Telescoping Pvc Tent or Awning Poles




I bought this neat teardrop trailer, but since it seems to rain every time we camp, I decided it needed an awning. After looking high and low for a pole that would be easy to transport, adjustable, sturdy and inexpensive I decided to build my own. I've used them all summer and they have turned out great. I decided to construct two more for an awning off the back of my trailer. I thought I'd share the design with others who may have use for such a pole since I was in the process of making two more anyway.

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Step 1: Gather Your Stuff!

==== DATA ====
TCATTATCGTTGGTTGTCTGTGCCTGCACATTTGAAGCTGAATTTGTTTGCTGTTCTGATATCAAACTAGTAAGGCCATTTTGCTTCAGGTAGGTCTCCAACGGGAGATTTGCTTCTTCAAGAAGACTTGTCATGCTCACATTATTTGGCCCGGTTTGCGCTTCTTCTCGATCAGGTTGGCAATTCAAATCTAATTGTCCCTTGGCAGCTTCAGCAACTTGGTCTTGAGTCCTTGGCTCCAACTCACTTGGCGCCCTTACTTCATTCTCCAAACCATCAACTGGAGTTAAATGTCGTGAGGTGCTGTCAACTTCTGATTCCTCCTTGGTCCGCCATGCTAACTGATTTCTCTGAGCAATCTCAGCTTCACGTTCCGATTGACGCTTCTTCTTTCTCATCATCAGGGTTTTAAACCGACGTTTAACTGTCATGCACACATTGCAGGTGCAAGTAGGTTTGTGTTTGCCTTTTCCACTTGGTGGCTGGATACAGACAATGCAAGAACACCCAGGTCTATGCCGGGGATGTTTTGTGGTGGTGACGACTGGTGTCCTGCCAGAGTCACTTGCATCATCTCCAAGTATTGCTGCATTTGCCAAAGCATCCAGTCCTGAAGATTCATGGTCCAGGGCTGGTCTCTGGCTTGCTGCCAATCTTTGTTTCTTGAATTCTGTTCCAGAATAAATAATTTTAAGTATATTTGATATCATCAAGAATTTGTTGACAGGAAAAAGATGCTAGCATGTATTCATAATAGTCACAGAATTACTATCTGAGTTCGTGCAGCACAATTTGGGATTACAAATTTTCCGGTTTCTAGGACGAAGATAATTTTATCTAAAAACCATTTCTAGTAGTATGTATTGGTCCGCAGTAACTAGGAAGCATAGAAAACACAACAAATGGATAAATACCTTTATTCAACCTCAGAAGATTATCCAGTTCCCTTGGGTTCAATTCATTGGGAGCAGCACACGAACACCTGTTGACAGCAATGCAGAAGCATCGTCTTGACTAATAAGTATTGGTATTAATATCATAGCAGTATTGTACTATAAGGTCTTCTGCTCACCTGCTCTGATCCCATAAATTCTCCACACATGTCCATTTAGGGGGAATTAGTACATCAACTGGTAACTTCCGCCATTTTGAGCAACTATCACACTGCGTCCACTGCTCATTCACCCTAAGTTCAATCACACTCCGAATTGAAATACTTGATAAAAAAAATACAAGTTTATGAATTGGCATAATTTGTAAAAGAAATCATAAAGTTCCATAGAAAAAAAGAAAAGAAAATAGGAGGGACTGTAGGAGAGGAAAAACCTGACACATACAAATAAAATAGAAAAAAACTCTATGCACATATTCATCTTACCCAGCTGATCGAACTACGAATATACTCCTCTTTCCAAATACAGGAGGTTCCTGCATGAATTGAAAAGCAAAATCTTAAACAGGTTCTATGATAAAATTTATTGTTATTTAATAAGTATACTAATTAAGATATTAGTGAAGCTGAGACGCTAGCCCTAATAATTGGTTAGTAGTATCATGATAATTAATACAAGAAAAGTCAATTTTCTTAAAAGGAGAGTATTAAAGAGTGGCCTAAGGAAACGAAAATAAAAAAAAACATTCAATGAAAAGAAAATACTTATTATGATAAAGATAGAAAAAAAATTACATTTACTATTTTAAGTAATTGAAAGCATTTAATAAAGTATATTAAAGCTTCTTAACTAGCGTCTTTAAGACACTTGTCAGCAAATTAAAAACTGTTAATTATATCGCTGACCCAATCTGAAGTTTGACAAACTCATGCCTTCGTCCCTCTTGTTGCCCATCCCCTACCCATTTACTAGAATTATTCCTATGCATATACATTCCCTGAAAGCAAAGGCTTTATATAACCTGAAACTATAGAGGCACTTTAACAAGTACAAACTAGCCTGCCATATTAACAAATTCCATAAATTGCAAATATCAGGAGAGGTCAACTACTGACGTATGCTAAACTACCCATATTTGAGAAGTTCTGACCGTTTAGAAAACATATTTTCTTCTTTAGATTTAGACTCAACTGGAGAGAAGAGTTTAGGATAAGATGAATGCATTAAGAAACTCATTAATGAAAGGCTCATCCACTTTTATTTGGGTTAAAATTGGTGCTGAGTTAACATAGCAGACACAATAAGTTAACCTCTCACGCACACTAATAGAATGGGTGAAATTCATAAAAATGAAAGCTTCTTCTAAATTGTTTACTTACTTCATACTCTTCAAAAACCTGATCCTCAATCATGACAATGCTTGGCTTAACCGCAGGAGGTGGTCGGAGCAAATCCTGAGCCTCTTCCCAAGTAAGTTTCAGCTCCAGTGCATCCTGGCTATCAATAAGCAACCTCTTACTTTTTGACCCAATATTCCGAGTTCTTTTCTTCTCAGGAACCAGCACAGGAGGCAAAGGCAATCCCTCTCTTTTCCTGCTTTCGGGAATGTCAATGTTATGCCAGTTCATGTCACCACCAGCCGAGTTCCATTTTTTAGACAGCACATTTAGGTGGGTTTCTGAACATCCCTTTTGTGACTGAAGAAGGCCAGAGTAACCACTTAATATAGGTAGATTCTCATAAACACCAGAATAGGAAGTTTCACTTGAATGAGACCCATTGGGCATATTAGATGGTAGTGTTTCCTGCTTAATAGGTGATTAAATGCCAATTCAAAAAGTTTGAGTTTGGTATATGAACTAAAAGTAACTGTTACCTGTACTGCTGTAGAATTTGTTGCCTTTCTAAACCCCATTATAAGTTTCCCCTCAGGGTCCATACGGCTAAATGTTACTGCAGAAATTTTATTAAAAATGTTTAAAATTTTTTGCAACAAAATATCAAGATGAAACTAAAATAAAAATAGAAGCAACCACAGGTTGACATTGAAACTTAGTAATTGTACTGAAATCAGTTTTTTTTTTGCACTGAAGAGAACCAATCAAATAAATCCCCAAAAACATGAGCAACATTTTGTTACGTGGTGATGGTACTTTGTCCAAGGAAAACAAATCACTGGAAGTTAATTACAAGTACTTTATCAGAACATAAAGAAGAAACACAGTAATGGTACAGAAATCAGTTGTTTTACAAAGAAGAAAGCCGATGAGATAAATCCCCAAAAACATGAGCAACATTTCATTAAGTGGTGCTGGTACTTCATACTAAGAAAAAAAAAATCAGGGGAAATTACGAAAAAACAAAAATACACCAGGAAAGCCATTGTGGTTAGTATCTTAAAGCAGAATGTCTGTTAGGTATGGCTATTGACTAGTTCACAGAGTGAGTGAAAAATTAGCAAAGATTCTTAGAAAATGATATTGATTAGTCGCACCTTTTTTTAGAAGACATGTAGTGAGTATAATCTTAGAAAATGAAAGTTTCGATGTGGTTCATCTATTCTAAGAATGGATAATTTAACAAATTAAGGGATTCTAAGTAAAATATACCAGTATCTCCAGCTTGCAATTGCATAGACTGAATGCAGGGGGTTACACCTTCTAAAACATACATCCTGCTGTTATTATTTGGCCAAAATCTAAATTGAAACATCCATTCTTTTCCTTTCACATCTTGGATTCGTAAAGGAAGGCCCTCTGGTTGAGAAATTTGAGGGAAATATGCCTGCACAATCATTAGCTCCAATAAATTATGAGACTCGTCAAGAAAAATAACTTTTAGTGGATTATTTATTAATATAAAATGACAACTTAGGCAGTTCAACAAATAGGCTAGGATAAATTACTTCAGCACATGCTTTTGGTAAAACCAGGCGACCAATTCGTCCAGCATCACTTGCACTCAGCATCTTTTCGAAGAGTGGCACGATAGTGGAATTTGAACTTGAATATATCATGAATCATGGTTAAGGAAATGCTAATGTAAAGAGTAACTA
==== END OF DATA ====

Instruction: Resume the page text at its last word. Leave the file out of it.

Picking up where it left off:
What you will need will vary slightly depending on how you want your poles to look. I used plasti dip to give the tops a nice smooth finish and ended up using pins instead of bolts and wing nuts to secure the poles so I wouldn't have to worry about loosing the wingnut. What you choose is up to you!

To construct each pole you will need:

1 - 1 1/4 inch PVC pipe (the heavy stuff)

1 - 1 inch PVC pipe (the heavy stuff)

1 - 1 1/4 inch end cap

1 - 1 inch end cap

1 - nut and bolt set (approx 2 1/2 inches long)

1 - 1 1/2 inch long bolt and wing nut set (or latching pin)

drill and bits

exacto knife

plasti dip (if desired)

Step 2: Nuts!

Take the 1 inch end cap and drill a hole in the center of the top. Thread your bolt through the hole and secure with the matching nut on top. This is what you will use as the 'point' on your pole. I dipped mine in plasti dip so that the end would be smooth and wouldn't abrade the grommets on my awning.

Step 3: How Tall?